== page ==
Let’s begin with, who was “She?” “She” was a group of people. What do they do? They send greetings. They are in Babylon. They are chosen. Why do I think it is a group and not a person? Because Peter and the Bible writers generally spoke of individuals by names at the end of letters and the church as female. For example, in 1 Corinthians 16, Paul ended his letter,
“The churches of Asia send you greetings. Aquila and Prisca, together with the church in their house, send you hearty greetings in the Lord. All the brothers send you greetings. Greet one another with a holy kiss.” (1 Corinthians 16:19–20)
In Ephesians, Paul called the church the bride of Christ. John ended his second letter this way, “The children of your elect sister greet you” (2 John 13). I don’t think the elect sister was a sibling of the whole church. John, like Paul, described the entire church as a sister church. We still do that today. For example, before I got here, Sawyer planted a church in Paw Paw called Freshwater with Troy Gentz; it is now a sister church. So the "she," I believe, is the church.
Where was “She”? She was in Babylon. If you are familiar with Biblical or Middle Eastern history, Babylon was a modern-day region in Iraq. And according to Isaiah 14 through 15 and Jeremiah 17 through 18, Babylon was destined for destruction. By the time Peter wrote, it had been uninhabitable for centuries. However, he wrote as if it exists. Why? Babylon was symbolic of the world and specifically, Rome. Babylon echoed Israel’s last dramatic exile and dispersion when God’s people were conquered in 586 BC, and the temple was destroyed. So, Peter wrote about the church in Rome in veiled terms.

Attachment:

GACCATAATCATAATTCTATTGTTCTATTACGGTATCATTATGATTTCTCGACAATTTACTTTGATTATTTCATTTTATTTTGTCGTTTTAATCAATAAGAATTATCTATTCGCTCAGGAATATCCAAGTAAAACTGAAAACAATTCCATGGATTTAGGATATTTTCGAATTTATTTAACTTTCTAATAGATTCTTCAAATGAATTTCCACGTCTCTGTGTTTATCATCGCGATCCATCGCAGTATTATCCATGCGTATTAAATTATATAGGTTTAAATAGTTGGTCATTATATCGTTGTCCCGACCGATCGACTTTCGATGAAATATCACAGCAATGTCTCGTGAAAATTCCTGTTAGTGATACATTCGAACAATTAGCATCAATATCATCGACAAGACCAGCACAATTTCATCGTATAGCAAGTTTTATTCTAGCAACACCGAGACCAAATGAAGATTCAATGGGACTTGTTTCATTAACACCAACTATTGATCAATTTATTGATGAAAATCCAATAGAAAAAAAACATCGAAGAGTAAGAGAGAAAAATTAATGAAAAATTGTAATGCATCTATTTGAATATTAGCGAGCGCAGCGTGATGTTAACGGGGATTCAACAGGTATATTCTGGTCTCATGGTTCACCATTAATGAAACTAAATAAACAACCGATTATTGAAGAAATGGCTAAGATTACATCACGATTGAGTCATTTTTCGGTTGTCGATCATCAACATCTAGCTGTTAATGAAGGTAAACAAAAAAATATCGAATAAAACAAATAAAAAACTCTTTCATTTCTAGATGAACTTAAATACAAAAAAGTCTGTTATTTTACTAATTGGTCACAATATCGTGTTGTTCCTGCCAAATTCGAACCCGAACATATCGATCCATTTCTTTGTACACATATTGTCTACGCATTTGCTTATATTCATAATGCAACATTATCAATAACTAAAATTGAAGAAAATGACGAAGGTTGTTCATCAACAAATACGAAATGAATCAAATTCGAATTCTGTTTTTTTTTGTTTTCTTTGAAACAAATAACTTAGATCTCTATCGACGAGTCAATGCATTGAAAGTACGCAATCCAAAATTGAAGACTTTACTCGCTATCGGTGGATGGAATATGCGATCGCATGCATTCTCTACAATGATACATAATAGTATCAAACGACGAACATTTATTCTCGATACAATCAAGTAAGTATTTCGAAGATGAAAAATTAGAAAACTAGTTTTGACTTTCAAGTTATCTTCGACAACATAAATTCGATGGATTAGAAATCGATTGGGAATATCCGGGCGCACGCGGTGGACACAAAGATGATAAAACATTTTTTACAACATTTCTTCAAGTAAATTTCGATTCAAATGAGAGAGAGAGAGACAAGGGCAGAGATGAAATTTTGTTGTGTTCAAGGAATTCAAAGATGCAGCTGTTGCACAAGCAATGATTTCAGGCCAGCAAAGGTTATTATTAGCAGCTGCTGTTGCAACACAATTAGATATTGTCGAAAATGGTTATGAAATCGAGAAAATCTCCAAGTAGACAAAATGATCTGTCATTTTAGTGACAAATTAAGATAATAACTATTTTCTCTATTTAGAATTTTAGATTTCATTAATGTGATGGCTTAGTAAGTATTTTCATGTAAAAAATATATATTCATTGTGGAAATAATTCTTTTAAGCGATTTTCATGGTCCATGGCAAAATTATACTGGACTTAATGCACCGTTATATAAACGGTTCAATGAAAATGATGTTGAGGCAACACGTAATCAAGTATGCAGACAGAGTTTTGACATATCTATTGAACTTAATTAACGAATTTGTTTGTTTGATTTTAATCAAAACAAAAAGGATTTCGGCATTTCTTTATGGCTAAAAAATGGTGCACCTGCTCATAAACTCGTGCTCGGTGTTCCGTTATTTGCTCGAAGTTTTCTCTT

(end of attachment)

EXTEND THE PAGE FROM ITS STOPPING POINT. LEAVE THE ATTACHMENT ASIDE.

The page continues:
Peter also described this church as “chosen.” What did he mean? He used this word before. He started his letter saying his readers were “elect.” That is similar to the word "chosen." In chapter 2, he described the church this way,
"But you are a chosen race a royal priesthood, a holy nation, a people for his own possession, that you may proclaim the excellencies of him who called you out of darkness into his marvelous light. Once you were not a people, but now you are God’s people; once you had not received mercy, but now you have received mercy." (1 Peter 2:9–10)
Peter sent greetings to the chosen people of God from the chosen people of God in Rome.
Mark sent his greetings as well. Who was Mark? Mark, like Silas, traveled with Paul. He was known as John Mark and a relative of Barnabas. Eventually, he abandoned Paul, yet later reconciled. Mark had a close relationship with Peter. Peter was a spiritual father to him like Paul was to Timothy. Acts tells us the early church met in his mothers’ home. He authored the shortest biography of Jesus, Mark, and used Peter as a primary source. If the readers of 1 Peter had been reading Mark’s gospel, I imagine a big smile came across their face, hearing that Mark sent his greetings.
GREET ONE ANOTHER